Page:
In 1850, the Bach-Gesellschaft was established in Leipzig to mark the centenary of the composer’s death, with the aim of publishing his complete works—putting into practice a proposal first made by Mendelssohn in the 1830s. Its original committee was led by Moritz Hauptmann (Bach’s successor as Cantor of St Thomas’s in Leipzig), Otto Jahn (Mozart’s biographer), Carl Ferdinand Becker (professor of organ at the Leipzig Conservatoire), Robert Schumann (who had done so much to encourage a comprehensive Bach edition in the first place) and the publisher Breitkopf & Härtel, with the enthusiastic support of Liszt, Moscheles and Spohr, among others. Brahms, Bruch, Gade, Joachim and Reinecke were among the musical luminaries who became involved later in the edition’s history. This was an ambitious project that would ultimately take half a century to complete: not only was Bach’s output very large, but, unlike the composers enshrined in the great collected editions that soon followed (Handel, Mozart, Beethoven and so on), only a relatively small proportion of his music had hitherto been published at all. This was especially the case with the church cantatas (barely half a dozen of them had been issued in any form by 1850). When the inaugural volume appeared in 1851, it included ten of the cantatas (BWV1–BWV10) and by 1875, the first hundred had appeared in print, almost all for the first time. The Bach-Gesellschaft invited musicians all over the world to subscribe to the edition, and the original list of subscribers included one notable Paris composer, Charles-Valentin Alkan (who gave performances for friends of Bach’s organ works on a piano with pedals built for him by Erard). Another early Parisian subscriber was Pauline Viardot (née García), who had explored Bach’s keyboard works with Chopin, no less. She regularly arranged performances of some of the newly published cantatas in her salon, often asking Saint-Saëns to play the organ. (Viardot also owned the autograph manuscript of of the cantata Schmücke dich, o liebe Seele, a Christmas present in 1858 from Julius Rietz, who had played in Mendelssohn’s 1829 performance of the St Matthew Passion and whose edition of the same work was published by the Bach-Gesellschaft in 1854.) Saint-Saëns himself soon subscribed to the Bach-Gesellschaft, and as the edition neared completion, more French Bach enthusiasts appeared in lists of subscribers, including Dukas, Gide and Guilmant. Saint-Saëns was deeply affected by his discovery of the cantatas at Viardot’s salon and he later recalled her enthusiasm for them in his Musical Memories (1913):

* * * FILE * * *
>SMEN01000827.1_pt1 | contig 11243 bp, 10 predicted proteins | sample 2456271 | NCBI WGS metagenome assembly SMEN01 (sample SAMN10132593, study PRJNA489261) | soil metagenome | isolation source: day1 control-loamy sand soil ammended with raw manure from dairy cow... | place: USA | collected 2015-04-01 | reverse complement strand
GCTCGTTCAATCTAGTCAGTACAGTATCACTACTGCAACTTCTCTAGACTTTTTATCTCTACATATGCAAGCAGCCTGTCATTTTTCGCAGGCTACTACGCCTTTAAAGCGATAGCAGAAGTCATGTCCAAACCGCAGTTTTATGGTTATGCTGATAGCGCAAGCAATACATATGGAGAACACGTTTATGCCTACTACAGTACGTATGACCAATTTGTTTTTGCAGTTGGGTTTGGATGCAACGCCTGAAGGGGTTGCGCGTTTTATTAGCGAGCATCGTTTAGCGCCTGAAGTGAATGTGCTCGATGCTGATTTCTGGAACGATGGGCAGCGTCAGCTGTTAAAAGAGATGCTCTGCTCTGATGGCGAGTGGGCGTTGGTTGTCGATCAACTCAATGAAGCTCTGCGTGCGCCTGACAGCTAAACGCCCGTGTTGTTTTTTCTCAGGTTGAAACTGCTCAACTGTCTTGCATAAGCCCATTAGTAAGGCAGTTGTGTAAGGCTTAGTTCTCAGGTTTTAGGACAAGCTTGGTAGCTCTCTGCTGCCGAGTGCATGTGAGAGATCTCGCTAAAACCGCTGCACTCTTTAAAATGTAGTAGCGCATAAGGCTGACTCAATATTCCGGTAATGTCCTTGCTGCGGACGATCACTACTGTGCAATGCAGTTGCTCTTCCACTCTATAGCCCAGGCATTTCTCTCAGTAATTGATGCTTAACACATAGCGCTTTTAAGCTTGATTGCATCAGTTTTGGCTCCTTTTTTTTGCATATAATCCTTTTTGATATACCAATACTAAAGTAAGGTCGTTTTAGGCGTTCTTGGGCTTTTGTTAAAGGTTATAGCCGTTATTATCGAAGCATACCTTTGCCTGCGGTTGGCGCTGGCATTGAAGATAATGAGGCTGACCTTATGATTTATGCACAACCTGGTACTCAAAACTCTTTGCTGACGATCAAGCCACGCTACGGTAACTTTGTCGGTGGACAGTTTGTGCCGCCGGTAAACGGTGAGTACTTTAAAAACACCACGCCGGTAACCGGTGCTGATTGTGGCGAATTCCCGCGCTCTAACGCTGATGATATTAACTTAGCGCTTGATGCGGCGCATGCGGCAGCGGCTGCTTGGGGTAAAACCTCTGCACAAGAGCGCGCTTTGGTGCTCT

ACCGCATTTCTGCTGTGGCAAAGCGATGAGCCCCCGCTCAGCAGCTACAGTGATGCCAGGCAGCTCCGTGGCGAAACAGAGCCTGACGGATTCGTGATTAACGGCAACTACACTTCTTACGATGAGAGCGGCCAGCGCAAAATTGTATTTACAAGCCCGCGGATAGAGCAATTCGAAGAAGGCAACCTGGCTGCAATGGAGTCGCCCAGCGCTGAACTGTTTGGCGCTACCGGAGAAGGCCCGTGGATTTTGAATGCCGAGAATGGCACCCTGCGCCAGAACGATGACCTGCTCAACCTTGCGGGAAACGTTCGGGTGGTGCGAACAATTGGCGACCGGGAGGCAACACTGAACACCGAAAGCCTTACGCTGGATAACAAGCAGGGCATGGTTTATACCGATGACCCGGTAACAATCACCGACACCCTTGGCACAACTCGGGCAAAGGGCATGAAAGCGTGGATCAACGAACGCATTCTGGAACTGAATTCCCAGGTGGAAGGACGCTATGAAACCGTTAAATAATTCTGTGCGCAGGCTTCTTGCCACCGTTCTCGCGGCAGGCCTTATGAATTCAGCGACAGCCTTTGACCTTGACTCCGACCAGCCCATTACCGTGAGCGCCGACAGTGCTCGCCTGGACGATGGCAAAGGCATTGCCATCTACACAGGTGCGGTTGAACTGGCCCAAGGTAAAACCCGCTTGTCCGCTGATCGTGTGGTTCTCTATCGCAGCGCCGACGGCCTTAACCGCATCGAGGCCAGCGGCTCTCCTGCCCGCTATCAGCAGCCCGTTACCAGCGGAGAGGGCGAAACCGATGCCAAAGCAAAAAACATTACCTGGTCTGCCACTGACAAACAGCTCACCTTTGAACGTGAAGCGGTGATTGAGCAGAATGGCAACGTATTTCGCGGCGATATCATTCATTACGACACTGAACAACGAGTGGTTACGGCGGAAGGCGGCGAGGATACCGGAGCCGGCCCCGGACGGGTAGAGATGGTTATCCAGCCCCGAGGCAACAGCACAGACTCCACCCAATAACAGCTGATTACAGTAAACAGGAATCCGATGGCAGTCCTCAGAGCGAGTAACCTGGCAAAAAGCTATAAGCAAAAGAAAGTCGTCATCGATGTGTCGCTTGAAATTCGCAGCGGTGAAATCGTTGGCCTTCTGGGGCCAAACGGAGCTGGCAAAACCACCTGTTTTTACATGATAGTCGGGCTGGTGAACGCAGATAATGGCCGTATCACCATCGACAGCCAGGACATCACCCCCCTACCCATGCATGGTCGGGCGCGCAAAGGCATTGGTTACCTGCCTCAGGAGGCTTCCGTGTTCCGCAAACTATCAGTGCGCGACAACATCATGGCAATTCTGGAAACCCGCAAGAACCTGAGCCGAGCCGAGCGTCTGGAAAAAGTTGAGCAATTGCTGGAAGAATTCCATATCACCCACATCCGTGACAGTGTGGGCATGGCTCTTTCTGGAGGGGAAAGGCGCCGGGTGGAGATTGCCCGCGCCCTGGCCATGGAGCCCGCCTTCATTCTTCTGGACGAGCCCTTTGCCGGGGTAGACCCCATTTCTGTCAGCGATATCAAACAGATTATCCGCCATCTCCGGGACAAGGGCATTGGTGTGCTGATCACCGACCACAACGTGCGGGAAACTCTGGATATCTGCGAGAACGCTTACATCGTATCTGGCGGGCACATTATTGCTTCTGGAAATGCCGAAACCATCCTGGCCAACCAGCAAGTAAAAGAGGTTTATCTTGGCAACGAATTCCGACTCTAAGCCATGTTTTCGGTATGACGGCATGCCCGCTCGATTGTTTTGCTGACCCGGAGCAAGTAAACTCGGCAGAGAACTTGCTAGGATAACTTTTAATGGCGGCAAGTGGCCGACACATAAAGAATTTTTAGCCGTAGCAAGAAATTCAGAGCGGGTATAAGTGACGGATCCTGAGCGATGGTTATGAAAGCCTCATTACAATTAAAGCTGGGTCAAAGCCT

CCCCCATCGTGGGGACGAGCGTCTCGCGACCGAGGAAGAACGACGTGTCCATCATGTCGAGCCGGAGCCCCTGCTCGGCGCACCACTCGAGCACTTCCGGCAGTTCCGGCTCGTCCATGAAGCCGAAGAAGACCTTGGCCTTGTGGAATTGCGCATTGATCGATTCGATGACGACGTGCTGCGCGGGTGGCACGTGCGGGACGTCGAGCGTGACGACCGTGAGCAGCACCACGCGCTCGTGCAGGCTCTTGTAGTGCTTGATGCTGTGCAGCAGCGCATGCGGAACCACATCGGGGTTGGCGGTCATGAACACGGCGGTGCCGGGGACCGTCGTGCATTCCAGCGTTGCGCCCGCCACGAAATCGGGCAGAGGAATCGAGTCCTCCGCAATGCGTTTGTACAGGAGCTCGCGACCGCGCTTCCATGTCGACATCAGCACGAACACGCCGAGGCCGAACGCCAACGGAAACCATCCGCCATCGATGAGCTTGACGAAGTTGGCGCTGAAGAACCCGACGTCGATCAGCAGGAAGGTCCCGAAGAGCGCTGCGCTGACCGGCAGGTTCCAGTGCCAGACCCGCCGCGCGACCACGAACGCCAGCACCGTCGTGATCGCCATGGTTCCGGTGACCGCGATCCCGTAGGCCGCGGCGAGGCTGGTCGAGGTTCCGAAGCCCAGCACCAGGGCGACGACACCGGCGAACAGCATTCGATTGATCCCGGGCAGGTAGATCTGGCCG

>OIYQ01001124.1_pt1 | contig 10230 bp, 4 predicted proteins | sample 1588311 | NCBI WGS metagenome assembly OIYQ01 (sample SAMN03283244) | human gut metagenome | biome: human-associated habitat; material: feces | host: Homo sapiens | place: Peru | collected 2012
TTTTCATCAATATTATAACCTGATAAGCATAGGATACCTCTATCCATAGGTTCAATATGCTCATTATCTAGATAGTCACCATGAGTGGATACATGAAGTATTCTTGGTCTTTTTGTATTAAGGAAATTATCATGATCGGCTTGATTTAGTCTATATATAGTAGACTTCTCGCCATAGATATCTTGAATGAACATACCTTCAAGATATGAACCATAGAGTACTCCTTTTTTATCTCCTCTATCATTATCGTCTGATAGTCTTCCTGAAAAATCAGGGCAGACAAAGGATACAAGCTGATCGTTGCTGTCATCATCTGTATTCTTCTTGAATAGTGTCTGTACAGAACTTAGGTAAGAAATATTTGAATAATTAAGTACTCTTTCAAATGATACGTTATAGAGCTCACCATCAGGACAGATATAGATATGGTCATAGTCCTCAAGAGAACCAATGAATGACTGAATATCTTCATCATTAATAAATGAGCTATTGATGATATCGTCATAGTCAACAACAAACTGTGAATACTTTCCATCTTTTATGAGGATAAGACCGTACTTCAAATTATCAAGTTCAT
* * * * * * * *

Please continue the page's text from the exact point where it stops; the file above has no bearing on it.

Madame Viardot was as learned a musician as any one could be and she was among the first subscribers to the complete edition of Sebastian Bach’s works. We know what an astounding revelation that work was. Each year brought ten religious cantatas, and each year brought us new surprises in the unexpected variety and impressiveness of the work. We thought we had known Sebastian Bach, but now we learned how really to know him. We found him a writer of unusual versatility and a great poet. His Well-Tempered Clavier had given us only a hint of all this. The beauties of this famous work needed exposition for, in the absence of definite instructions, opinions differed. In the cantatas the meaning of the words serves as an indication and through the analogy between the forms of expression, it is easy to see pretty clearly what the author intended in his clavier pieces.